I’m having problems with meal names in the UK. I’ve just learnt that dinner can refer to the afternoon meal, and that tea can refer to an early evening meal.

Is this specific to a certain area in the UK? Do these terms still exist?


9 Answers 9


In the UK, dinner would normally refer to the main meal of the day, irrespective of the time of day at which it is eaten. It could, for example, be eaten around midday ("lunch time"!), early evening or later evening. The discussion at "Lunch" vs. "dinner" vs. "supper" — times and meanings? already adequately covers that subject.

Tea on the other hand can mean several difference things:

  1. It may simply refer to the drink.
  2. It may refer to Afternoon tea, which is a particular style of light meal, traditionally eaten at Tea time.
  3. It may refer to a main meal, traditionally known as High tea and eaten in the early evening.

If, for example, you were asked Would you like some tea?, it would most likely mean Would you like a drink of tea? but could - depending on the time of day and the situtation - refer to Afternoon tea.

Certainly, one would expect a Tea Shop in the UK (as distinct from a Coffee Shop) to serve traditional Afternoon teas, as well as just serving tea to drink.

Traditionally, Afternoon tea would have been observed by middle and upper classes - and especially by the ladies of those classes. It would consist of tea (to drink) served from a china teapot and drunk from delicate china cups, accompanied by delicate savoury or sweet sandwiches (stereotypically, cucumber sandwiches and jam sandwiches), or scones with jam & cream, and followed by cakes (often homemade).

Some people and families continue to have their main Sunday meal at midday - when it is commonly referred to as Sunday lunch despite being the main meal of the day - and may then have Sunday Afternoon tea as described above. Many may do this more during the winter and/or when having visitors, rather than regularly.

High tea is so-called to distinguish it from Afternoon tea. Traditionally, it was a meal eaten in the early evening, and consisting of a hot dish, followed by cakes and bread, butter and jam. It has tended to be associated more with Northern England and the working class, although sometimes the meal would have been eaten by children of the middle & upper classes, whose parents would have eaten a more formal dinner later in the evening.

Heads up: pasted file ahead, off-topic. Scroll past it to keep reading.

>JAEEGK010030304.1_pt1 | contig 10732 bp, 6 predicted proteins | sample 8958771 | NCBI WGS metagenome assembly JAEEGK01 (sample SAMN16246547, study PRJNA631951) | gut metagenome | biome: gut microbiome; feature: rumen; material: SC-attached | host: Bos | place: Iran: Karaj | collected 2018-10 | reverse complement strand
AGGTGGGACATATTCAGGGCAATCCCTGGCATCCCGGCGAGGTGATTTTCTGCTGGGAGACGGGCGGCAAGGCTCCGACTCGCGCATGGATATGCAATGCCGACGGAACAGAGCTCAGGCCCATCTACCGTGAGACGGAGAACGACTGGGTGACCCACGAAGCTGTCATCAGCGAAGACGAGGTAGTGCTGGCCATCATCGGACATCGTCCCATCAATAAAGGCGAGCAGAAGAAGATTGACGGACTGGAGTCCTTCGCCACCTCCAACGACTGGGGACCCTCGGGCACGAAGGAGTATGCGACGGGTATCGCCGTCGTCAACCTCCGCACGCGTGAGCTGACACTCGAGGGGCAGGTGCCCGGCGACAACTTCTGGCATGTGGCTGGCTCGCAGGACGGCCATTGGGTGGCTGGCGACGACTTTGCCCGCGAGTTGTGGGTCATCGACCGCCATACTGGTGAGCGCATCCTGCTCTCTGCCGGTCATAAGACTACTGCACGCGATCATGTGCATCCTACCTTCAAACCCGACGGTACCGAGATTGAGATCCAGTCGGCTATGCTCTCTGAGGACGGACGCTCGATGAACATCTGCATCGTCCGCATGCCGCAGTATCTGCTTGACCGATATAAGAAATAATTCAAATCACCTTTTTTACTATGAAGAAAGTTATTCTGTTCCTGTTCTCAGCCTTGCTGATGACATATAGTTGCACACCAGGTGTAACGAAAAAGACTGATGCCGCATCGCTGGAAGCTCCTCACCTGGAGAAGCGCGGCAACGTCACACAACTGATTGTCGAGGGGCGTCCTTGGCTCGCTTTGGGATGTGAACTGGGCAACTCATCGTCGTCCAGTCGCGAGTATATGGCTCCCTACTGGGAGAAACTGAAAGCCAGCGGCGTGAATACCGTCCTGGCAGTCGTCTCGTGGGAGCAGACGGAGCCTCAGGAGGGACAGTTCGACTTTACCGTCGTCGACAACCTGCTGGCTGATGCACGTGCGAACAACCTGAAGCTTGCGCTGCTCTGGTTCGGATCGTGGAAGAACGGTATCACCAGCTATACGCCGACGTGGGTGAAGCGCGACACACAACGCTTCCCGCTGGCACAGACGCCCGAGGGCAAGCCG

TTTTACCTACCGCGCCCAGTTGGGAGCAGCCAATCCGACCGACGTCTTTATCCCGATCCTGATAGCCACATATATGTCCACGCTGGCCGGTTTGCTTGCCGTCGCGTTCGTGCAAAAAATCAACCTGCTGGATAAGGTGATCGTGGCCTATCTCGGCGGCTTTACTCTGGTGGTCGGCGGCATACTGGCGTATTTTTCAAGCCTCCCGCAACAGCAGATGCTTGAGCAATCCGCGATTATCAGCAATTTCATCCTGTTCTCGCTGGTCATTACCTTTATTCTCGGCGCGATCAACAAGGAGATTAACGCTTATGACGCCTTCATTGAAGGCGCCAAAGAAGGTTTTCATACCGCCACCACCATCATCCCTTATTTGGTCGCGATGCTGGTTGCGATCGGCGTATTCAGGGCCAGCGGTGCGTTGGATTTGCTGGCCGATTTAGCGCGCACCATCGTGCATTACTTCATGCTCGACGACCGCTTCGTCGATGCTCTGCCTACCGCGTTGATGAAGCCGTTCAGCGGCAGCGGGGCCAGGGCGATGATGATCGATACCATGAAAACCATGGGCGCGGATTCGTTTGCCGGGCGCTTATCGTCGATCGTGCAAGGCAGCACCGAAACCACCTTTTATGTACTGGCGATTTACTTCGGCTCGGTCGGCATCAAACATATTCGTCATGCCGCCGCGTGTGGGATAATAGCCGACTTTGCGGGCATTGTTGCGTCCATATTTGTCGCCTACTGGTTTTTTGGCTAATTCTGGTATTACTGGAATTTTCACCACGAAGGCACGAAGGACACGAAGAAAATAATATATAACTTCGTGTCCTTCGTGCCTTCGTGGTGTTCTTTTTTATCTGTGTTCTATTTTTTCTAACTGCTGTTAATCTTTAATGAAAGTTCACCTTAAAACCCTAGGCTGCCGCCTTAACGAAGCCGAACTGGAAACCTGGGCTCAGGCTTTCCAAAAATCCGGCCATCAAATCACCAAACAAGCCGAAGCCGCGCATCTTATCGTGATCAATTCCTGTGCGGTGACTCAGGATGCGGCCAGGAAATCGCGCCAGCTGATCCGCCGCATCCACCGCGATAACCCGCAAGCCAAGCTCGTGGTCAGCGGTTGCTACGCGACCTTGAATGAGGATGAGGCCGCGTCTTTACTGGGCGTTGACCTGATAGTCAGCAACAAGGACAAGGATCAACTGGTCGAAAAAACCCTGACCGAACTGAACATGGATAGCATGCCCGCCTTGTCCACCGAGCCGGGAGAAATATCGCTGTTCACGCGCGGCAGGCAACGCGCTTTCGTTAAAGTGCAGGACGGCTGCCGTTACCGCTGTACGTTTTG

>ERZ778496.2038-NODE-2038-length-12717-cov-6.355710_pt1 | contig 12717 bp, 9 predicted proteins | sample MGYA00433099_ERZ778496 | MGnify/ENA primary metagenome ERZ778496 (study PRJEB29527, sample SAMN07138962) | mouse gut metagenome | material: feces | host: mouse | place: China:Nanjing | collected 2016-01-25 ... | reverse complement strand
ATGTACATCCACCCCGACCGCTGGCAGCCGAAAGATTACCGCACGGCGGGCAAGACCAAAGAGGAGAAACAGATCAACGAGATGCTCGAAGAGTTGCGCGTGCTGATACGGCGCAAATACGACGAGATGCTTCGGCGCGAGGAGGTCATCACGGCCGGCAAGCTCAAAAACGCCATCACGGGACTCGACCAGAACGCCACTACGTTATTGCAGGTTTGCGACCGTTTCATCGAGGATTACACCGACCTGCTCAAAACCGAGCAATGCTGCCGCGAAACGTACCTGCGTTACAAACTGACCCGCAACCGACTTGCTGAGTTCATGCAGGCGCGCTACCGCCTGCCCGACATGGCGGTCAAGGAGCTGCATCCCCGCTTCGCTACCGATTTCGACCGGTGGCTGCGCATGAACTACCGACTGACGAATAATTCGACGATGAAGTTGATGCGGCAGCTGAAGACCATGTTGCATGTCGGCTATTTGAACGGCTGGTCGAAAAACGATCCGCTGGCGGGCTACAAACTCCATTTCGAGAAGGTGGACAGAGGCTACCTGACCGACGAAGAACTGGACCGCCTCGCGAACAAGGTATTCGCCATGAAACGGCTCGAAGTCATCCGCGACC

There is more information at the Wikipedia entry for Tea (meal), from where some of the above information has been taken.


I live and work in the North of England, growing up and interacting with mostly local people of similar upbringing, I tended to use "dinner" for noon-time and "tea" for an evening meal.

Having lived abroad, and since moving back, becoming friends with people from all over the country/world, I tend to use "lunch" and "dinner" for midday and evening respectively.

I think context can be important, however. If somebody was to invite me out for "dinner", I would never think they meant midday, yet at work we have the "dinner list", which we use to order food for "lunchtime"!

Speaking of which.. It's my lunchtime, so I'm off to have some dinner!


See the link for a full discussion. Briefly, dinner often describes a midday meal, and tea an evening one in northern England. The words are also used in the same way among certain classes in southern England.

  • Which certain classes? And what do the 'other' classes use instead?
    – Mitch
    Sep 3, 2013 at 12:07
  • 2
    Lower middle and working. For others, the midday meal is lunch, the evening meal dinner and tea is taken at four in the afternoon with cucumber sandwiches. Sep 3, 2013 at 12:32
  • Barrie, does anyone still do that?
    – Tristan
    Sep 3, 2013 at 14:02
  • @Tristan. I do. Sep 3, 2013 at 14:17
  • Wow. I've only known of people having afternoon tea once. It's a quaint thing that a lot of people don't have time for, in the modern world.
    – Tristan
    Sep 3, 2013 at 14:35

This is also true in the US South (or at least where I grew up), where "dinner" is the big meal of the day, whether at noon or in the evening. "Lunch" and "supper" refer to light meals. "Sunday dinner" is almost invariably a mid-day meal. Mark Twain explains this in "Tom Sawyer."

  • 4
    Also in US Northeast. It is therefore important when someone asks you to dinner that you ask what time dinner is to be served. Sep 3, 2013 at 13:41
  • 3
    Things like Christmas and Thanksgiving tend to have their dinners in the early afternoon, whereas a light supper of leftovers is for the evening of that same day. I think this is the same anywhere in North America, and that it is not regional nor “class”-related.
    – tchrist
    Sep 4, 2013 at 3:56

Look, it's very simple. In working class Cornwall where I've always lived, dinner is the midday meal, regardless. Tea is at about 5pm, regardless. Here, only very posh people, or those trying to pass as middle class, use the l-word (which I cannot bring myself to say).